Discussion in 'Technical Discussion' started by ICEknight, Mar 26, 2012.
Isn't that the very feature that eventually got removed from PHP for being too dangerous?
...Wait a second, so Ruby on Rails is less secure than PHP? I remember reading that some PHP-based frameworks such as CodeIgniter even added some extra security regarding code injecting through SQL.
If PHP is safer and its biggest problem is that it encourages to make subpar code, it sounds like it might actually be the best option right now...
As I said, the real issue is programmers not escaping the data they pass to SQL. The real issue there is SQL, not PHP.
Honestly, I've seen a ton of those "why php sucks" articles and all seem to be splitting hairs to me. Some articles even mention PHP flaws as strengths and vica versa (ex. declaring globals in a function). The one issue I see logic in is the association direction for the ternary operator, but I just spell those out with switch/case. It's just easier to follow that way.
I'm not saying that the problems are not true though. I'm not a super expert coder. To me it seems that the biggest source of complains is that PHP grew so much that it became very inconsistent - with itself and with other languages. But that's expectable from anything that grows over so many years in my opinion...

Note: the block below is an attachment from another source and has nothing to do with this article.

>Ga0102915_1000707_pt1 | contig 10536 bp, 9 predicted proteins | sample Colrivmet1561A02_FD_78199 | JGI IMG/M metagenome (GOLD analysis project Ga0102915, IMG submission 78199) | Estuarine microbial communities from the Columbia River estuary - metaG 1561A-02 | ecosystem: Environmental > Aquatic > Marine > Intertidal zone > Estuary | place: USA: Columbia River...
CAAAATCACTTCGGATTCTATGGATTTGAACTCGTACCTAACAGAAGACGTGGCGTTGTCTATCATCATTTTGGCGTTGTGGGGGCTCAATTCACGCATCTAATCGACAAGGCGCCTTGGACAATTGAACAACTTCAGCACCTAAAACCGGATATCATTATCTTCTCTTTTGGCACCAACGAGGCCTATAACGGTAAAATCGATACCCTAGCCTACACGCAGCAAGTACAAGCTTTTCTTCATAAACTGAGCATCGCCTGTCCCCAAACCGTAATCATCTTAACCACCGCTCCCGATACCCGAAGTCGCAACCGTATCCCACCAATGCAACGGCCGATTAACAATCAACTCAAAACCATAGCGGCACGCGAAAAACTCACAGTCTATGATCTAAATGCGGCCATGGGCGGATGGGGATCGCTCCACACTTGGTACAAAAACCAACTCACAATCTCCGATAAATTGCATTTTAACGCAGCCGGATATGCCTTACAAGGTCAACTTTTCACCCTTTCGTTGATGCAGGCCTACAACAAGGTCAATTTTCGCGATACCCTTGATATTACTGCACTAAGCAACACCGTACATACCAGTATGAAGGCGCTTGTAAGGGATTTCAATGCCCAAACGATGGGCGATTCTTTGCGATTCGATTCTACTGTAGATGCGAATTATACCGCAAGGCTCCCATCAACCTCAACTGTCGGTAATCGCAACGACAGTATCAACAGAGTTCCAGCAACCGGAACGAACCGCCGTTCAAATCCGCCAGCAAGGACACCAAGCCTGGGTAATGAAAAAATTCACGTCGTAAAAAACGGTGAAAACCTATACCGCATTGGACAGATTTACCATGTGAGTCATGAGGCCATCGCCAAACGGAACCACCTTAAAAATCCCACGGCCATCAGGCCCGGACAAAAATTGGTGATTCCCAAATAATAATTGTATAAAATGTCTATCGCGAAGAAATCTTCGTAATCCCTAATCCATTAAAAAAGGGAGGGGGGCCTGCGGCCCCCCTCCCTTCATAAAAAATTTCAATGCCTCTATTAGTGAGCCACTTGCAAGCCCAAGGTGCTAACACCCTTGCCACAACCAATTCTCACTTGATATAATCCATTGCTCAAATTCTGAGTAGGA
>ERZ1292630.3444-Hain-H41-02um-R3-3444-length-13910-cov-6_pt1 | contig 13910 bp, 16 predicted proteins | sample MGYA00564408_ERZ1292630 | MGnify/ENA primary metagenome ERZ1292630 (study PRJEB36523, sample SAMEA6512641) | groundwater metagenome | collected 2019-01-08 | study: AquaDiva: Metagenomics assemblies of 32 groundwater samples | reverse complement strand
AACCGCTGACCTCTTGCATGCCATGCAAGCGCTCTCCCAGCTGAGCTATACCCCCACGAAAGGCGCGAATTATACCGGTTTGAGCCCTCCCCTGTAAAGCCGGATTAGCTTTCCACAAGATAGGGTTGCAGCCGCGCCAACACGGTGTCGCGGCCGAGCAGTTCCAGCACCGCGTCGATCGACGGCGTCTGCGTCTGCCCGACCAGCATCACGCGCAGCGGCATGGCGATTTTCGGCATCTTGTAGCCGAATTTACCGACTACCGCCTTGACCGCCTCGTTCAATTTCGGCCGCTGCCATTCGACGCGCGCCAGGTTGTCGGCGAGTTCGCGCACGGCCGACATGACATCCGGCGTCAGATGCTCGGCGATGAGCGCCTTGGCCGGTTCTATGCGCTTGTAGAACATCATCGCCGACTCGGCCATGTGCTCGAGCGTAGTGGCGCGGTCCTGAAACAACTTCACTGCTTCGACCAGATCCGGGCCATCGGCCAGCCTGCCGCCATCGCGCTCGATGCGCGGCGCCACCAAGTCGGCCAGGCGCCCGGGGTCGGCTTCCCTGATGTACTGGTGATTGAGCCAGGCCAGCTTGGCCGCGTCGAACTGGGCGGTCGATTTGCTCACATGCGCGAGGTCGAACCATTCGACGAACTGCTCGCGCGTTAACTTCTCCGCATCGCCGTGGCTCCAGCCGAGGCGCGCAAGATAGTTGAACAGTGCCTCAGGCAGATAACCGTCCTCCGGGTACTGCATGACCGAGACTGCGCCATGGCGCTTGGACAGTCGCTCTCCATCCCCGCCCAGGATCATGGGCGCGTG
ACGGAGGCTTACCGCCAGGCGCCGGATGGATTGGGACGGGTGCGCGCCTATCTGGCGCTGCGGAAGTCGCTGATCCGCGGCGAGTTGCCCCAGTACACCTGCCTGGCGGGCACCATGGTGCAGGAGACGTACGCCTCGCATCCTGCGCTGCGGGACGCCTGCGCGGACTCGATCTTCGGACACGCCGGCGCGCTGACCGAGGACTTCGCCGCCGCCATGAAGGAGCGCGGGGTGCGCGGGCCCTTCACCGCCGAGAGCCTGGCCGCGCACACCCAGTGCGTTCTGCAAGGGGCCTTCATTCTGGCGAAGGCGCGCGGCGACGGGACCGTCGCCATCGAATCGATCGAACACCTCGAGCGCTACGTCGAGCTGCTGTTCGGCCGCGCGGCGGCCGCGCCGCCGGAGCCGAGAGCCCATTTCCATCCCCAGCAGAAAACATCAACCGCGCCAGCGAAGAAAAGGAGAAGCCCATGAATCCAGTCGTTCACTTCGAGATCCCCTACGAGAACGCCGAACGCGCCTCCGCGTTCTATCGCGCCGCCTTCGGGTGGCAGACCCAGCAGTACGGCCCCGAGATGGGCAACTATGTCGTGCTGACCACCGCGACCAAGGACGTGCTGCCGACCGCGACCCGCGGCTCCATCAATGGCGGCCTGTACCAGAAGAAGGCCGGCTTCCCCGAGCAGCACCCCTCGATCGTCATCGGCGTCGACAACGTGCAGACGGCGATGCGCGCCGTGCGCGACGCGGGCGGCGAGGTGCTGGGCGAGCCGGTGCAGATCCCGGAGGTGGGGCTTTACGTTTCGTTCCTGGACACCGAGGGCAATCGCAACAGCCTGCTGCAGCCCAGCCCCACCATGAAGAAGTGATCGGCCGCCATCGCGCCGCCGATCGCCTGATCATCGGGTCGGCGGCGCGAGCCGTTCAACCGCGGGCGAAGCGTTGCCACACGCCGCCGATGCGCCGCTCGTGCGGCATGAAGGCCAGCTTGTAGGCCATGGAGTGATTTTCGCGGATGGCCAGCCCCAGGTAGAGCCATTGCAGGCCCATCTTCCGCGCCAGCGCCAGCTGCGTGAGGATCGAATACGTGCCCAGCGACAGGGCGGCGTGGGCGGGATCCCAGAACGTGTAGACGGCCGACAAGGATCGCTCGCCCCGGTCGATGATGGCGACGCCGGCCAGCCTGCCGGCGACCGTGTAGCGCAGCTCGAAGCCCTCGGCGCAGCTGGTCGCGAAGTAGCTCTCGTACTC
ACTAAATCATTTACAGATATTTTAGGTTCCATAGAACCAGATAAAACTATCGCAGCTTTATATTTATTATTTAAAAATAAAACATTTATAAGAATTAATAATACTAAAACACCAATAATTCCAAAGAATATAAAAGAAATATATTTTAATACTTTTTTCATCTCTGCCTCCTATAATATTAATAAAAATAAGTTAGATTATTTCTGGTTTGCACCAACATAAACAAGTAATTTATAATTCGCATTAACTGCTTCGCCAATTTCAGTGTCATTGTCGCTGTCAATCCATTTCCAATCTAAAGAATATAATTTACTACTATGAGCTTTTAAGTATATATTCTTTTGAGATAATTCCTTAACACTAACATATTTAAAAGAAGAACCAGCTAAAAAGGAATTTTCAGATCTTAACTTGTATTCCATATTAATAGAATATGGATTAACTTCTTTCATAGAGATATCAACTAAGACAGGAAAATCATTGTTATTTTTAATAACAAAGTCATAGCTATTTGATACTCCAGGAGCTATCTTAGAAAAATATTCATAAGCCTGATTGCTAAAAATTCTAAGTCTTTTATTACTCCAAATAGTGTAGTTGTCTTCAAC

No programming language is safer than the other if you write bad code.
Likewise no browser or OS is safe either, if you just click "ok" without ever reading any dialogs.
Hey, whatever. I'm not here to "peer pressure" anyone into using particular technologies; I don't give a shit what you use. I was simply offering advice and context, as was requested. (And I guess nobody noticed that I pointed out the mass assignment issue on the first page.)
PHP is simply not the language actual experts and professionals choose for new projects in 2012. If that doesn't bother you, great. PHP might not flex your expertise but it won't kill you. Knock yourself out, have fun. If it does bother you, maybe you should ask yourself why it bothers you and figure out what you want out of programming. I personally love exploring new technologies built on fresh ideas, and getting paid handsomely for it is the icing on the cake.
Either way, arguing about it is pretty goofy.
Yes, that's register globals.
Ultimately there is employment for almost all languages that are used enough. It comes down to what you like the best, for personal stuff.
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